The ‘Beauxjax wives’ feed frontline workers, build wells during pandemic

More than $16,000 in donations translated into hundreds of hot meals to health care workers, EMS, firefighters and police and hundreds of thank you notes in return.
Beauxjax wives
Beauxjax wives(Brittney Reeve)
Published: Mar. 17, 2022 at 8:23 AM CDT
Email This Link
Share on Pinterest
Share on LinkedIn

SHREVEPORT, La. (KSLA) - As COVID-19 spread across the ArkLaTex, prompting shutdowns, shuttering many businesses, including restaurants; two women worked as a team to come up with a way to save their restaurant and support their health care community at the same time.

Haylie Hays and Brittney Reeve are the wives of the co-owners of Beauxjax Crafthouse in Bossier City’s East Bank District.

“I like to call us the BeauxJax wives,” Brittney said.

The Crafthouse has been a staple in the East Bank for years, but its future was hazy when it became clear COVID-19 would close its doors.

“We can’t move forward,” Haylie said. “We just prayed over everyone. There was nothing else you could do at that point.”

The pair went from spending most of their time behind the scenes at the restaurant until the pandemic hit where they took on a more pivotal role.

“We were all just kind of sitting at the bar one day, thinking through things, talking stuff out. It just hit our hearts like there’s so many people struggling right now, including us and businesses, but what about the hospitals and the nurses?” Brittany said. “They are flooded. We were trying to figure out: how can we help? How can we create opportunities for our employees and give back to all of our local heroes? That’s how Feed the Frontlines came about.”

They started feeding the frontline in droves, with Brittany handwriting little slips of paper with hospitals and clinics.

“Every floor, every unit. Pretty much everything, every fire station, every police station,” Brittany said. “I just wrote them down and we put them in a little wheel and every time we got enough money to send a platter, we would draw a name and then we would go to that place, and we would drop them off so we literally went everywhere.”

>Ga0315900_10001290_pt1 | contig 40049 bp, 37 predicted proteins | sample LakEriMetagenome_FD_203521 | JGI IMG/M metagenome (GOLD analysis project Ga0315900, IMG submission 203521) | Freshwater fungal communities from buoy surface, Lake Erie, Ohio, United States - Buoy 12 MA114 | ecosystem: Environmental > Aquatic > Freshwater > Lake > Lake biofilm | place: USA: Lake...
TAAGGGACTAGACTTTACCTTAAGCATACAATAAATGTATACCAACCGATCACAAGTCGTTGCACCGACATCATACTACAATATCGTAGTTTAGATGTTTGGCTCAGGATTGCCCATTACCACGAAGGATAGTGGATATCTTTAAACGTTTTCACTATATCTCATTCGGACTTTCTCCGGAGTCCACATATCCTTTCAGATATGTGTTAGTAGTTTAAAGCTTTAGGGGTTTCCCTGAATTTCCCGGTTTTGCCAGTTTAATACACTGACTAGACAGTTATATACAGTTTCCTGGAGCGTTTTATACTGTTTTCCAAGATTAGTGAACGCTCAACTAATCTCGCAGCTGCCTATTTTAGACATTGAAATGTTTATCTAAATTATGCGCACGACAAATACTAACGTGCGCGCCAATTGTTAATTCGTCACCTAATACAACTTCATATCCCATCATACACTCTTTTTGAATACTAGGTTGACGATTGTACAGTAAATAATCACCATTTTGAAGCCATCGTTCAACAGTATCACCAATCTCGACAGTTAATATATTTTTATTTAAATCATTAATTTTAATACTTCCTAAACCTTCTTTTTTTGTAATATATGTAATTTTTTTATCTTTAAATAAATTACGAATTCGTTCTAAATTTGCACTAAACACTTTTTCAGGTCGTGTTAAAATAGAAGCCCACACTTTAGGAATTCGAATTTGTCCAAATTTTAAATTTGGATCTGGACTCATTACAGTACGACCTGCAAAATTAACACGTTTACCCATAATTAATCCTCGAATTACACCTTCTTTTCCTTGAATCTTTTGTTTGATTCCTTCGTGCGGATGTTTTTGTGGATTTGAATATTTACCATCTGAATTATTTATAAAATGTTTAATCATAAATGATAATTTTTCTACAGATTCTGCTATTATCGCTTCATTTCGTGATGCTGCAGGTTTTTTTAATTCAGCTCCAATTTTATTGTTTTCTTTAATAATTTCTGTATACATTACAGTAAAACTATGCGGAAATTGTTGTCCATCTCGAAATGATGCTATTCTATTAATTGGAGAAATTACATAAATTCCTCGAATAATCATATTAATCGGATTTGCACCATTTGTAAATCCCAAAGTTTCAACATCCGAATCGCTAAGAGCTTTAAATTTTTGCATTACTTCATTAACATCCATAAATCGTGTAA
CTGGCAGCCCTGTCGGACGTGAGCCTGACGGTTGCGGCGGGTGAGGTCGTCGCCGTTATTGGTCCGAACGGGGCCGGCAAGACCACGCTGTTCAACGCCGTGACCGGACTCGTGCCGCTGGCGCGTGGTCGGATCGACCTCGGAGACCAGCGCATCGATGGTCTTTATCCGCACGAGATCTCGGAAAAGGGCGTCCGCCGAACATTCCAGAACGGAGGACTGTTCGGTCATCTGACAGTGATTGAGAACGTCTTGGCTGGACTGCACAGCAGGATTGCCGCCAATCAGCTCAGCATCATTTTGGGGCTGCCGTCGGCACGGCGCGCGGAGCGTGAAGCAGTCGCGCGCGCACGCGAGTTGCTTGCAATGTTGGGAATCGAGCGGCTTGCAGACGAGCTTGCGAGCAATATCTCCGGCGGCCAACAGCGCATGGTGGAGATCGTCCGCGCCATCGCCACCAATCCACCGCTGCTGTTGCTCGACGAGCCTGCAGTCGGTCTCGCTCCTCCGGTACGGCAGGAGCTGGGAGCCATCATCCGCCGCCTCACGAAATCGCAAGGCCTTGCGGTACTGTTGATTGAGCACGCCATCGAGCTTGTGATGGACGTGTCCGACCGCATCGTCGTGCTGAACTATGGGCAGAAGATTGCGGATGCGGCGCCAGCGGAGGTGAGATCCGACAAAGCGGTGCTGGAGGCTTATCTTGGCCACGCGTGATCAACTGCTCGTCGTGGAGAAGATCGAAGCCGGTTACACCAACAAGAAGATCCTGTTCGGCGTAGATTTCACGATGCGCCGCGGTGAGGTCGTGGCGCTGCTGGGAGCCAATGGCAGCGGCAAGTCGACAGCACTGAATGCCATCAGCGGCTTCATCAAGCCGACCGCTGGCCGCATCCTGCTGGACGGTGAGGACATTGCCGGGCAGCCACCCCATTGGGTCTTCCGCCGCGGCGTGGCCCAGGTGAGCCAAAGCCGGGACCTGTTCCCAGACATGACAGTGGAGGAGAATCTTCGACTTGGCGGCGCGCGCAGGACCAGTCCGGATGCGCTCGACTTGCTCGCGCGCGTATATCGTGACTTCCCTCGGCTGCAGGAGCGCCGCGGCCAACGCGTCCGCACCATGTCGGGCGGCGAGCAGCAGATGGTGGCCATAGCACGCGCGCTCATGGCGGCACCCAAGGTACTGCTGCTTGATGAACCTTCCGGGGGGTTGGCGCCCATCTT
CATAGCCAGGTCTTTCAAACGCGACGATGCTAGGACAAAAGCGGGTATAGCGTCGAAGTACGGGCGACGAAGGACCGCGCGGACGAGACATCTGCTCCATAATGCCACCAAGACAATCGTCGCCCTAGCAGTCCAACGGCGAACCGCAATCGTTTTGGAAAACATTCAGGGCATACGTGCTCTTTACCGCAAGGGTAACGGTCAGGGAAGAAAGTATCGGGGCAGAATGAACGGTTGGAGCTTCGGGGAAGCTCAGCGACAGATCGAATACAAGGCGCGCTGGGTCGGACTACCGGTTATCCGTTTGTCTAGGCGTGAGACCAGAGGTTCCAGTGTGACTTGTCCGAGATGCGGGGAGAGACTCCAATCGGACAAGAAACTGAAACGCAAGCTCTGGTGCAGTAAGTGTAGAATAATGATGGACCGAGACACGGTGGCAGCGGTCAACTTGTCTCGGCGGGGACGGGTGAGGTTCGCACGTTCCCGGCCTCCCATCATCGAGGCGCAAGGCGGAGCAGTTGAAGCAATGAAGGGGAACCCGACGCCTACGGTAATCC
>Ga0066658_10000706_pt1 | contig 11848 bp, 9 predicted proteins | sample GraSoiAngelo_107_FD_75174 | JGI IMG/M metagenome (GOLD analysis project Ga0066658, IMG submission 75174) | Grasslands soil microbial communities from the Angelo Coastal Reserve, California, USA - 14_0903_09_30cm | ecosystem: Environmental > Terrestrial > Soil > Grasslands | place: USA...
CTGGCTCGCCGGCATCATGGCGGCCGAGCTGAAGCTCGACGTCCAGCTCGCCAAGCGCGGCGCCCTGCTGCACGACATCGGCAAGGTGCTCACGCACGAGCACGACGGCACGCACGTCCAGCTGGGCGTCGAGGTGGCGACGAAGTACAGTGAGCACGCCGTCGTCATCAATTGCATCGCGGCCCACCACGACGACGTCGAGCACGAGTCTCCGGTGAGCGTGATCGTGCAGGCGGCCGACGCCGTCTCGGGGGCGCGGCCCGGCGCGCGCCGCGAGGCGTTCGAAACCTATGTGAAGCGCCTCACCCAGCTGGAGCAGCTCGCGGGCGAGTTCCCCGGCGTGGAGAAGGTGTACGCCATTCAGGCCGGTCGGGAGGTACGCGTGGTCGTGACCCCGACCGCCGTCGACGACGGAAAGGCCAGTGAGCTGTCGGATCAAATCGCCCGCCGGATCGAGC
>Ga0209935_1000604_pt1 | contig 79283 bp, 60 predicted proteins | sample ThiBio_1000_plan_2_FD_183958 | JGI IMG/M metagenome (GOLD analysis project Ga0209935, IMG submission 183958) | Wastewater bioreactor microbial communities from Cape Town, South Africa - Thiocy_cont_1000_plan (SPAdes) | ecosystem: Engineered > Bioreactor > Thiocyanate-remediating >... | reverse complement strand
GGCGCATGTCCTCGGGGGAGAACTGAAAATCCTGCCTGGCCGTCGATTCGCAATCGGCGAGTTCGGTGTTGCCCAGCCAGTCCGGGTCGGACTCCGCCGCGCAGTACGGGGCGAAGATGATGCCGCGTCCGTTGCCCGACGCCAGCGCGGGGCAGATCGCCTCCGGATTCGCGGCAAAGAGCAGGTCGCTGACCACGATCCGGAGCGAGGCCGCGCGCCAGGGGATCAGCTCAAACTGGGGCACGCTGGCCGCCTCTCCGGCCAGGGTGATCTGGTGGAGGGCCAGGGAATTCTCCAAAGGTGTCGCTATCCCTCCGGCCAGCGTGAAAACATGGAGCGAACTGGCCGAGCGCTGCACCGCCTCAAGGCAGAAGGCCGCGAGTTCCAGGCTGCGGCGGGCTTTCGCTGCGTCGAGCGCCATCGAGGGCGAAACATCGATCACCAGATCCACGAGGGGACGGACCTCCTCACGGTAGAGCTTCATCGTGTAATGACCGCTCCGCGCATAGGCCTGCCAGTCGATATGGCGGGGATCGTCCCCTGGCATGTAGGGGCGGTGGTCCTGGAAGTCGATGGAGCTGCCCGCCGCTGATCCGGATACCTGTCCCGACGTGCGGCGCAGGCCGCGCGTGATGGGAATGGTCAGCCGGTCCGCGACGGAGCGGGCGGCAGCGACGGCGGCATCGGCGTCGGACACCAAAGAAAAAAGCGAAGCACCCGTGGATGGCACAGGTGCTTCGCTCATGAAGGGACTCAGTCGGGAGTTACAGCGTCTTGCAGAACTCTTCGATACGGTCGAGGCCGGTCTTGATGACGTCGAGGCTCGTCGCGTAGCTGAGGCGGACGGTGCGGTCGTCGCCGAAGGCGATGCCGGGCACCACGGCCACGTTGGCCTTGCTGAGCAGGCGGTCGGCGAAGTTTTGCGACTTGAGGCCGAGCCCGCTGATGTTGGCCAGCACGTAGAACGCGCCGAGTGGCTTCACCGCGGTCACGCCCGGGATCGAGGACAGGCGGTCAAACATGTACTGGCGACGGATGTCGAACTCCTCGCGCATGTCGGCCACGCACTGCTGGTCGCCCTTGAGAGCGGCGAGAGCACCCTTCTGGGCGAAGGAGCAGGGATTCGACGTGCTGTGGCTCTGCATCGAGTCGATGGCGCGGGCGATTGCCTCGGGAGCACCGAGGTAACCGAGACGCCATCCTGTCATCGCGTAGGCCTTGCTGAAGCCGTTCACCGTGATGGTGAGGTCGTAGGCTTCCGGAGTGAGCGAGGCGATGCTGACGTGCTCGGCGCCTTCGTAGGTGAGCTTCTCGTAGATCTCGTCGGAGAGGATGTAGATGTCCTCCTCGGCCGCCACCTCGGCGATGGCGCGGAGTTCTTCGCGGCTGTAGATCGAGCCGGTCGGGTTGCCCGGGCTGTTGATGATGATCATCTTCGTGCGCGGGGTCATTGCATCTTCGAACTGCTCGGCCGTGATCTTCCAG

More than $16,000 in donations translated into hundreds of hot meals to health care workers, EMS, firefighters and police and hundreds of thank you notes in return.

“Literally all of the money that came in, we sent every bit of that food out. But it was great for our staff. It gave us an opportunity to have staff again. To pay them to work in the kitchen. It brought us business and it gave to them. “It was heartwarming. Everyone was so moved. Honestly, a lot of people were frustrated during that time. They were scared, frustrated, tired, overworked, exhausted. When you come in with food and a smile. Food speaks to the heart, man. Especially that Cajun food.”

Their kind and generous hearts were challenged again after a sermon at church one Sunday.

“We decided it broke our hearts enough to do something about it,” Hays said.

The two embraced a calling to establish Simply Projects Louisiana, a non-profit that provides clean water wells for communities in Honduras.

“We came up with this grand idea to walk 118 miles in three days to raise money to drill a water well.”

The idea of walking 118 miles was generated after the pair realized families in Honduras travel around 5 miles a day to get water, which they said was not clean water and filled with disease.

From frontline food to funding a well, what could’ve been the end of their livelihood during the pandemic was the beginning of a bigger blessing.

“It was a really hard two years but being able to see the Lord’s hand over every single bit of it, it moves me to tears. To see his provision when we thought wow this is the worst, we’re not going to be able to make it, we’re not going to be able to come out on the other side, we’ve worked so hard for so long and sacrificed so much. We’re going to lose it all. For it to come full circle and be every bit of a blessing. And then come out even further ahead than what we were.”

Brittany and Haylie will be doing their 118-mile walk to raise funds for more wells this November. They said their goal is at least $50,000 which is what they raised last year. So far they’ve built more than three wells and counting.

This Women’s History Month KSLA is celebrating women who have made history in our community amid a deadly war against COVID-19.

Copyright 2022 KSLA. All rights reserved.